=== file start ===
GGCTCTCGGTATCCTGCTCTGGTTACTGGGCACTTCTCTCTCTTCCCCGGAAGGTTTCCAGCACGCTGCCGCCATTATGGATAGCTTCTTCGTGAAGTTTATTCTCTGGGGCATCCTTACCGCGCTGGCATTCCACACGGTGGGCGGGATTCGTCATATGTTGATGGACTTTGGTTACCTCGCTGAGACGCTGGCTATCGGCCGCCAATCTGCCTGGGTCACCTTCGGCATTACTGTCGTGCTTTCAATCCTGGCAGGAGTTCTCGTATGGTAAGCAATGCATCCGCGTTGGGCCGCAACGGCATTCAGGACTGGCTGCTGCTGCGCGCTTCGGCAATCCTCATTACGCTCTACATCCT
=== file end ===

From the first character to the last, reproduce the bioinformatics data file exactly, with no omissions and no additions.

GGCTCTCGGTATCCTGCTCTGGTTACTGGGCACTTCTCTCTCTTCCCCGGAAGGTTTCCAGCACGCTGCCGCCATTATGGATAGCTTCTTCGTGAAGTTTATTCTCTGGGGCATCCTTACCGCGCTGGCATTCCACACGGTGGGCGGGATTCGTCATATGTTGATGGACTTTGGTTACCTCGCTGAGACGCTGGCTATCGGCCGCCAATCTGCCTGGGTCACCTTCGGCATTACTGTCGTGCTTTCAATCCTGGCAGGAGTTCTCGTATGGTAAGCAATGCATCCGCGTTGGGCCGCAACGGCATTCAGGACTGGCTGCTGCTGCGCGCTTCGGCAATCCTCATTACGCTCTACATCCT